Dave Dickey Forum Moderator 297 Posts
Re: What's the best way to check mixing design?13 July 2011 at 1:29pm
You could check many aspects of the mixer design -- some easy, others more difficult. You can check the power requirement, based on impeller type, impeller diameter, rotational speed, fluid density, and viscosity.
The power number is a characteristic of the impeller type and geometric dimensions. The power number for a typical 4-blade, 45-degree pitched-blade impeller is 1.37, for a 3-blade hydrofoil the power number is about 0.31, and for a 4-blade, straight-blade (radial flow) impeller use a power number of 3.96. Use one of the two attached power calculations for turbulent power, depending on the units you prefer to use. The motor should be 10% to 20% greater than the calculated impeller power. A correction may be needed if the viscosity results in a Reynolds number less than 20,000.
Torque can be calculated from the power and speed of the mixer. Impeller power and speed should be used for the torque to evaluate mixing intensity. Motor power and mixer speed should be used to evaluate the drive torque. Calculations can be made for shaft diameter and natural frequency, see Chapter 21 of the Handbook of Industrial Mixing (Paul, Atiemo-Obeng, and Kresta; John Wiley & Son, 2004.) Other aspects of the mixer selection can be investigated depending on the application with other chapters in the Handbook.
The answers by this expert are based on the best available interpretation of the information provided. The consequences of the application of this information are the responsibility of the user. If clarification is needed, please submit a further question.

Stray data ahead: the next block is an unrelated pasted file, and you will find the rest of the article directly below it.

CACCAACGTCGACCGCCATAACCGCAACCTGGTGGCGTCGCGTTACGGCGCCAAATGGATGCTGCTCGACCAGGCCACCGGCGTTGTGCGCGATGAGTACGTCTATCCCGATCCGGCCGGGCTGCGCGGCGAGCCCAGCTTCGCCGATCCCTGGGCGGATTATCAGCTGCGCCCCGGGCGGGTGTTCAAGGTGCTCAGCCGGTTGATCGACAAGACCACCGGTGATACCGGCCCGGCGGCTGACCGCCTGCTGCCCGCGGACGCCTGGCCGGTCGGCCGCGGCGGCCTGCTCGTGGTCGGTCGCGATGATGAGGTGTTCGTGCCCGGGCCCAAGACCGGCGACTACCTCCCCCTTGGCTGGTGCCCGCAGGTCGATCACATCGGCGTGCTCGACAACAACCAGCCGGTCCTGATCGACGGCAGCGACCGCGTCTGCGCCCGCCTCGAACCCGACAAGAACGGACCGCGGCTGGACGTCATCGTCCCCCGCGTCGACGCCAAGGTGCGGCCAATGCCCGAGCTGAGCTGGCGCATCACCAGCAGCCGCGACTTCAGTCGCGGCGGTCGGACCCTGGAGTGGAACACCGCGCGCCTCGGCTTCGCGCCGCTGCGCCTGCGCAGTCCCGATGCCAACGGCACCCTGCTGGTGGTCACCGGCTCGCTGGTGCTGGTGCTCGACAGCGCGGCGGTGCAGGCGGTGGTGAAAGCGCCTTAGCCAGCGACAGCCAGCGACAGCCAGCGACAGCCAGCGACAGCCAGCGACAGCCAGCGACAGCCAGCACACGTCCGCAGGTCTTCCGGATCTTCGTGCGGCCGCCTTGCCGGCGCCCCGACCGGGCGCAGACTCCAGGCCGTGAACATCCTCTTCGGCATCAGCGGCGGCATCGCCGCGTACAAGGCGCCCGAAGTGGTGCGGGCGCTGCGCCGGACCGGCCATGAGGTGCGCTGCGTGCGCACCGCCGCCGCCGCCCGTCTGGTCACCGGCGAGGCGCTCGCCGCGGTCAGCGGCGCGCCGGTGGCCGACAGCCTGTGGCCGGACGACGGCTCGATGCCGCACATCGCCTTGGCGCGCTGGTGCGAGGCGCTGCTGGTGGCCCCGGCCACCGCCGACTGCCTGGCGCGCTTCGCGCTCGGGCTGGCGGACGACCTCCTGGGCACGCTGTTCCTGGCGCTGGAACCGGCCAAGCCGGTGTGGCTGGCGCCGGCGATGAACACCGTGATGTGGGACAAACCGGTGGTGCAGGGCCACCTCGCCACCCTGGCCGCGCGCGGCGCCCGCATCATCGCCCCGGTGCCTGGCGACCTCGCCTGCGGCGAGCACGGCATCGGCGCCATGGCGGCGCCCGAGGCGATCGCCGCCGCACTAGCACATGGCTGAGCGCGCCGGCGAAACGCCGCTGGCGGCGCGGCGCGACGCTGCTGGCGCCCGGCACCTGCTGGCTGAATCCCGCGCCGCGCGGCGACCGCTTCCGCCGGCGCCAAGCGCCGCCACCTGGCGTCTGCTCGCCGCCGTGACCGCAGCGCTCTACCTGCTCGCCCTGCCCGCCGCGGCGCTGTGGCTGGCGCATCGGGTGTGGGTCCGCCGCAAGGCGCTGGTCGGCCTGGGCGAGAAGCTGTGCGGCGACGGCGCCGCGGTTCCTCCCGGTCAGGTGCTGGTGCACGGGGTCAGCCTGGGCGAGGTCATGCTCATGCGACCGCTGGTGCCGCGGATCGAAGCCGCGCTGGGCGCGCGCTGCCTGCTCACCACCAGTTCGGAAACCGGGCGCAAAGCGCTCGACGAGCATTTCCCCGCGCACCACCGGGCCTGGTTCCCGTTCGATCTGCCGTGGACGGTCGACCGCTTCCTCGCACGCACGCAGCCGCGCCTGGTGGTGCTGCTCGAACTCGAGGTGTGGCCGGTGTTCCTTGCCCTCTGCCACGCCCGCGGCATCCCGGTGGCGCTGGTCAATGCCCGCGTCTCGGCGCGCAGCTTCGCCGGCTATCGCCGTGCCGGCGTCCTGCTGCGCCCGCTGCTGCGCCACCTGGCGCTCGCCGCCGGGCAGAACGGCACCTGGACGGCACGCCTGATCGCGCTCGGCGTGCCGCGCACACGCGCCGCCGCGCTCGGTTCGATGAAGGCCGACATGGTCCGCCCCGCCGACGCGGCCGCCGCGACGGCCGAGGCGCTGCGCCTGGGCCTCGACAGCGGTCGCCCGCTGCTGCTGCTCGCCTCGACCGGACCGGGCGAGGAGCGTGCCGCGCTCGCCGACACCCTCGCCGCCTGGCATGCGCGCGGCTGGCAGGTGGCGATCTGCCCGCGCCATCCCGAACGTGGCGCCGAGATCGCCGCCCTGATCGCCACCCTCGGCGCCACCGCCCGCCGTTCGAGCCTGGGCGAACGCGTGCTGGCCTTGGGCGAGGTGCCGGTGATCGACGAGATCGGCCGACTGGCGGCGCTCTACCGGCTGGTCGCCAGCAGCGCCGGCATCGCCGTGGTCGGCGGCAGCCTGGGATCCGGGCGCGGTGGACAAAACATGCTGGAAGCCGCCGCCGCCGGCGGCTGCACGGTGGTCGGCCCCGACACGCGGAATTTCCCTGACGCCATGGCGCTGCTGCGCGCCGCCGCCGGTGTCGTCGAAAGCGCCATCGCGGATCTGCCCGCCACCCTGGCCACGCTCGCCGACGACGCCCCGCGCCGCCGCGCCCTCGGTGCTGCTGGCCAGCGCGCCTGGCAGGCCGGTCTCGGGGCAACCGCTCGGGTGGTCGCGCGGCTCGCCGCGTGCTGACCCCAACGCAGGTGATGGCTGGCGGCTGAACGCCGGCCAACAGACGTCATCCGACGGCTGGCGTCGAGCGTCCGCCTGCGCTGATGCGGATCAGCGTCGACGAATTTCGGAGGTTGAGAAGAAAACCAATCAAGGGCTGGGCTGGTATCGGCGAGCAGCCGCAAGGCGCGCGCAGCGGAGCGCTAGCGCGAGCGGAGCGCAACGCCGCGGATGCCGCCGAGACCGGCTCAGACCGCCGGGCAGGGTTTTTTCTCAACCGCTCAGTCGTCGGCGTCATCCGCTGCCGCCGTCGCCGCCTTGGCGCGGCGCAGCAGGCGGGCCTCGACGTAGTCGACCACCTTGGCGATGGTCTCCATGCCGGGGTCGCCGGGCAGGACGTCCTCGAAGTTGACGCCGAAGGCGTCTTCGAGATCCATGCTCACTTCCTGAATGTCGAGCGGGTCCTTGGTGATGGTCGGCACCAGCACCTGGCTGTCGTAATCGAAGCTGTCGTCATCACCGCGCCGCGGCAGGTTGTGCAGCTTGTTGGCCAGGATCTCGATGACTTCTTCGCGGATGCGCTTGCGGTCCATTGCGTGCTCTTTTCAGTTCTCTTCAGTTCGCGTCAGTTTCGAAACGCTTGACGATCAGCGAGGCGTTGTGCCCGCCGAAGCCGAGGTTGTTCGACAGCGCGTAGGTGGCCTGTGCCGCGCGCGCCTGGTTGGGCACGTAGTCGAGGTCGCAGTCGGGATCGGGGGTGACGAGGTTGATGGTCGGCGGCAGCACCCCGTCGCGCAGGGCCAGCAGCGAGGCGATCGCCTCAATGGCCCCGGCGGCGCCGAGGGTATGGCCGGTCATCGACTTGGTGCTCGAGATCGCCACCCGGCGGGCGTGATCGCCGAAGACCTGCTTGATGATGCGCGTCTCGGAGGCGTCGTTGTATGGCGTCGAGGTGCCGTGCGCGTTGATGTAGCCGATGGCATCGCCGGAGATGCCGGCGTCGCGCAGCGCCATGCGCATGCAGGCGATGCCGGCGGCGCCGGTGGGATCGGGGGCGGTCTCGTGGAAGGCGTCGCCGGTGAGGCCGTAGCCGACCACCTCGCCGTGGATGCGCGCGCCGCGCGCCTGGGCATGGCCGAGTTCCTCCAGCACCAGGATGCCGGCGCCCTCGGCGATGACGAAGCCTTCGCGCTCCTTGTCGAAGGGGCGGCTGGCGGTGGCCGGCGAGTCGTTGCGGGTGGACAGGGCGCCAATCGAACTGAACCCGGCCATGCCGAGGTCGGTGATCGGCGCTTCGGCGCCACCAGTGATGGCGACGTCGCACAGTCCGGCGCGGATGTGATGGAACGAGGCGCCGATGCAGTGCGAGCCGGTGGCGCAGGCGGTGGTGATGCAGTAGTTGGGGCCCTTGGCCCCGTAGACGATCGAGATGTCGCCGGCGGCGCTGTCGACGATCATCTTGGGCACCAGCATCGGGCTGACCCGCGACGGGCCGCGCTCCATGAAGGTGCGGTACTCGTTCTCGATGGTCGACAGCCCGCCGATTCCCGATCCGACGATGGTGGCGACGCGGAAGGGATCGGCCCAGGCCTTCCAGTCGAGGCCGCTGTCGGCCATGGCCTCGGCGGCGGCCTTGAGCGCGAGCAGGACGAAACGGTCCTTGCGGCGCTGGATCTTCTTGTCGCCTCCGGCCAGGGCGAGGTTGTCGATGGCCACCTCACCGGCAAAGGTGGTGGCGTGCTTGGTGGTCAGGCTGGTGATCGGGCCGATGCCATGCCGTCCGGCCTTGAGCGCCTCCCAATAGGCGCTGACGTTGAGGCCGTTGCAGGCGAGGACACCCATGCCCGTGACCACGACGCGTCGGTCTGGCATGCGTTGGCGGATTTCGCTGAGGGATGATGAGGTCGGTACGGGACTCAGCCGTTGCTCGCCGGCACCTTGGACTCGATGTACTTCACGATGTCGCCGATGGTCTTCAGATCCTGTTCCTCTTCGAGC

We are designing a mixing process for a new installation in India. The first two mix tanks will be small volume -- 5 drum and 10 drum capacities. The question is based upon the 5 drum tank, which will be about 43 inches in diameter. A colleague has suggested that I locate the lower impeller 2 inches off the dish bottom. He suggests a radial impeller with a diameter of 4 - 6 inches. To avoid pump cavitation with the impeller in this location, he requested that I offset the mixer from the tank center by 1/2 blade diameter or 7 inches. In total he suggests three impellers. The two upper impellers would be axial type. For speed he suggests 60 RPM, 120 RPM and 240 RPM. The drivers behind these suggestions are several: 1) Produce volumes from 2 - 5 drums in the same tank. 2) Dissolve powders quickly when added early in the formula. Traditionally our tanks are designed using standard guidelines: Impeller 1/3 tank diameter spaced 1 impeller diameter off the bottom and 1 impeller diameter between each. Do his suggestions make sense? Our products are metal working fluids.
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